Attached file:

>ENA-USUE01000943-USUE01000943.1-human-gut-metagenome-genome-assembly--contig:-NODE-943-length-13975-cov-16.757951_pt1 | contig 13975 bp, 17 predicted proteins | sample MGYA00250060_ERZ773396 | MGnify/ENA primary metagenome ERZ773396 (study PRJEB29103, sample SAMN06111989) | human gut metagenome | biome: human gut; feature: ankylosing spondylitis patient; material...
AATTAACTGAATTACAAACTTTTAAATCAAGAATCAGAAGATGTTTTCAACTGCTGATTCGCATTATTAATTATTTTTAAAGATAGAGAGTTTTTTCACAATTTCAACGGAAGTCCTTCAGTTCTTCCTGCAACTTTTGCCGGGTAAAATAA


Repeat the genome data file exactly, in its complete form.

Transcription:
>ENA-USUE01000943-USUE01000943.1-human-gut-metagenome-genome-assembly--contig:-NODE-943-length-13975-cov-16.757951_pt1 | contig 13975 bp, 17 predicted proteins | sample MGYA00250060_ERZ773396 | MGnify/ENA primary metagenome ERZ773396 (study PRJEB29103, sample SAMN06111989) | human gut metagenome | biome: human gut; feature: ankylosing spondylitis patient; material...
AATTAACTGAATTACAAACTTTTAAATCAAGAATCAGAAGATGTTTTCAACTGCTGATTCGCATTATTAATTATTTTTAAAGATAGAGAGTTTTTTCACAATTTCAACGGAAGTCCTTCAGTTCTTCCTGCAACTTTTGCCGGGTAAAATAA